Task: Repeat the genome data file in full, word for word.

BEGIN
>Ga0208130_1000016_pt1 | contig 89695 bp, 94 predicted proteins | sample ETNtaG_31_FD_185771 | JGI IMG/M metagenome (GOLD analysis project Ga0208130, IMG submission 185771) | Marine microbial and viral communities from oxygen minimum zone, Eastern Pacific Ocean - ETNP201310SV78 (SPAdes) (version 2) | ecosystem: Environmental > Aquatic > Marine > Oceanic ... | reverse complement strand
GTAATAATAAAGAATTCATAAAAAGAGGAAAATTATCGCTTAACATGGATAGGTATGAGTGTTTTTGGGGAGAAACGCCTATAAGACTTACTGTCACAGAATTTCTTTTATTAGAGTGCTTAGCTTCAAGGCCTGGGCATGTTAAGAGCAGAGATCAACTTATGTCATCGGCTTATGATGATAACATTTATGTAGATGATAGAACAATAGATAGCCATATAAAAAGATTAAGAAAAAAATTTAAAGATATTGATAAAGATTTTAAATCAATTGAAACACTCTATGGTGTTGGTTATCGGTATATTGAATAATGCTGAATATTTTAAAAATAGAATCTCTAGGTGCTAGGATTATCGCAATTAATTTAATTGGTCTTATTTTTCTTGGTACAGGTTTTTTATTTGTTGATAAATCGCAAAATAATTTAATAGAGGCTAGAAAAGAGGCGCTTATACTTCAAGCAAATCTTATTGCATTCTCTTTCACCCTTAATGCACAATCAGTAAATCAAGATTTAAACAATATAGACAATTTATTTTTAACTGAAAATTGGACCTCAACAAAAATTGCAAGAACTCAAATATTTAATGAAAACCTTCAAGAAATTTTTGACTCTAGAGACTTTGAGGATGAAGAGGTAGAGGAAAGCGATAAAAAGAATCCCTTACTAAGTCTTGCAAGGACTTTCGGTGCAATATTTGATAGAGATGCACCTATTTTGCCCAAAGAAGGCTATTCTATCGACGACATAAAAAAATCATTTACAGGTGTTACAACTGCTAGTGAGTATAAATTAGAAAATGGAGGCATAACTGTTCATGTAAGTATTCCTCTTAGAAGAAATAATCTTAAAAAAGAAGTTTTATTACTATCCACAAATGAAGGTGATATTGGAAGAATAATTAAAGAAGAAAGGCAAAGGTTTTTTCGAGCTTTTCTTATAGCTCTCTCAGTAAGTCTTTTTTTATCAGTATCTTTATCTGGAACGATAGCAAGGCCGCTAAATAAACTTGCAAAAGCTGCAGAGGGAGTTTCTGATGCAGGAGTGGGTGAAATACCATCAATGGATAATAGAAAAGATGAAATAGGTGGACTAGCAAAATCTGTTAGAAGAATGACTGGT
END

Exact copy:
>Ga0208130_1000016_pt1 | contig 89695 bp, 94 predicted proteins | sample ETNtaG_31_FD_185771 | JGI IMG/M metagenome (GOLD analysis project Ga0208130, IMG submission 185771) | Marine microbial and viral communities from oxygen minimum zone, Eastern Pacific Ocean - ETNP201310SV78 (SPAdes) (version 2) | ecosystem: Environmental > Aquatic > Marine > Oceanic ... | reverse complement strand
GTAATAATAAAGAATTCATAAAAAGAGGAAAATTATCGCTTAACATGGATAGGTATGAGTGTTTTTGGGGAGAAACGCCTATAAGACTTACTGTCACAGAATTTCTTTTATTAGAGTGCTTAGCTTCAAGGCCTGGGCATGTTAAGAGCAGAGATCAACTTATGTCATCGGCTTATGATGATAACATTTATGTAGATGATAGAACAATAGATAGCCATATAAAAAGATTAAGAAAAAAATTTAAAGATATTGATAAAGATTTTAAATCAATTGAAACACTCTATGGTGTTGGTTATCGGTATATTGAATAATGCTGAATATTTTAAAAATAGAATCTCTAGGTGCTAGGATTATCGCAATTAATTTAATTGGTCTTATTTTTCTTGGTACAGGTTTTTTATTTGTTGATAAATCGCAAAATAATTTAATAGAGGCTAGAAAAGAGGCGCTTATACTTCAAGCAAATCTTATTGCATTCTCTTTCACCCTTAATGCACAATCAGTAAATCAAGATTTAAACAATATAGACAATTTATTTTTAACTGAAAATTGGACCTCAACAAAAATTGCAAGAACTCAAATATTTAATGAAAACCTTCAAGAAATTTTTGACTCTAGAGACTTTGAGGATGAAGAGGTAGAGGAAAGCGATAAAAAGAATCCCTTACTAAGTCTTGCAAGGACTTTCGGTGCAATATTTGATAGAGATGCACCTATTTTGCCCAAAGAAGGCTATTCTATCGACGACATAAAAAAATCATTTACAGGTGTTACAACTGCTAGTGAGTATAAATTAGAAAATGGAGGCATAACTGTTCATGTAAGTATTCCTCTTAGAAGAAATAATCTTAAAAAAGAAGTTTTATTACTATCCACAAATGAAGGTGATATTGGAAGAATAATTAAAGAAGAAAGGCAAAGGTTTTTTCGAGCTTTTCTTATAGCTCTCTCAGTAAGTCTTTTTTTATCAGTATCTTTATCTGGAACGATAGCAAGGCCGCTAAATAAACTTGCAAAAGCTGCAGAGGGAGTTTCTGATGCAGGAGTGGGTGAAATACCATCAATGGATAATAGAAAAGATGAAATAGGTGGACTAGCAAAATCTGTTAGAAGAATGACTGGT